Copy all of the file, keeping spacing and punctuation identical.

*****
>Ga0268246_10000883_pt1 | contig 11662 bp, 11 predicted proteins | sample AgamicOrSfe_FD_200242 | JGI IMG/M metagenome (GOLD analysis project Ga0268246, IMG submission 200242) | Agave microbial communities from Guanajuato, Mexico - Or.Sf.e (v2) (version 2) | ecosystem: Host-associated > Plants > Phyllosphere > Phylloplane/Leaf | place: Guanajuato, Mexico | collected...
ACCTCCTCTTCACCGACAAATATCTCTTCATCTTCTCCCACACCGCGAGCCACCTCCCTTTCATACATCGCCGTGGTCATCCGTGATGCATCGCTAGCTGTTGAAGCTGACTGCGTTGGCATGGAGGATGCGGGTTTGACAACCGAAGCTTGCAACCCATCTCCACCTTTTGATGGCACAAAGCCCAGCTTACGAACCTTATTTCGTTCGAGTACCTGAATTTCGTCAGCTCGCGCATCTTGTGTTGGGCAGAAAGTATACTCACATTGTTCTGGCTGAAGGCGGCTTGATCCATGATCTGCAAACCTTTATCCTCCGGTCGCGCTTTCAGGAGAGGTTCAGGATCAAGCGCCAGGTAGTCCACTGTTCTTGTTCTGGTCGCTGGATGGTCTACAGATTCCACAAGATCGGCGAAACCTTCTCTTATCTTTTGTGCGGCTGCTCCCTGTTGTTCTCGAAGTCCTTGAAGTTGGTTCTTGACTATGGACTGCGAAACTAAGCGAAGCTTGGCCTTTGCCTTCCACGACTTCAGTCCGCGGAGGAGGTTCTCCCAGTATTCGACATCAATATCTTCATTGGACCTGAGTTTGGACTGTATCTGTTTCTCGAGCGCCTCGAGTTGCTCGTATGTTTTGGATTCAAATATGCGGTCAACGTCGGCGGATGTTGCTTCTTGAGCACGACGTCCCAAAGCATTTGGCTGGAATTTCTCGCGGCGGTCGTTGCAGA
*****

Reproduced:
>Ga0268246_10000883_pt1 | contig 11662 bp, 11 predicted proteins | sample AgamicOrSfe_FD_200242 | JGI IMG/M metagenome (GOLD analysis project Ga0268246, IMG submission 200242) | Agave microbial communities from Guanajuato, Mexico - Or.Sf.e (v2) (version 2) | ecosystem: Host-associated > Plants > Phyllosphere > Phylloplane/Leaf | place: Guanajuato, Mexico | collected...
ACCTCCTCTTCACCGACAAATATCTCTTCATCTTCTCCCACACCGCGAGCCACCTCCCTTTCATACATCGCCGTGGTCATCCGTGATGCATCGCTAGCTGTTGAAGCTGACTGCGTTGGCATGGAGGATGCGGGTTTGACAACCGAAGCTTGCAACCCATCTCCACCTTTTGATGGCACAAAGCCCAGCTTACGAACCTTATTTCGTTCGAGTACCTGAATTTCGTCAGCTCGCGCATCTTGTGTTGGGCAGAAAGTATACTCACATTGTTCTGGCTGAAGGCGGCTTGATCCATGATCTGCAAACCTTTATCCTCCGGTCGCGCTTTCAGGAGAGGTTCAGGATCAAGCGCCAGGTAGTCCACTGTTCTTGTTCTGGTCGCTGGATGGTCTACAGATTCCACAAGATCGGCGAAACCTTCTCTTATCTTTTGTGCGGCTGCTCCCTGTTGTTCTCGAAGTCCTTGAAGTTGGTTCTTGACTATGGACTGCGAAACTAAGCGAAGCTTGGCCTTTGCCTTCCACGACTTCAGTCCGCGGAGGAGGTTCTCCCAGTATTCGACATCAATATCTTCATTGGACCTGAGTTTGGACTGTATCTGTTTCTCGAGCGCCTCGAGTTGCTCGTATGTTTTGGATTCAAATATGCGGTCAACGTCGGCGGATGTTGCTTCTTGAGCACGACGTCCCAAAGCATTTGGCTGGAATTTCTCGCGGCGGTCGTTGCAGA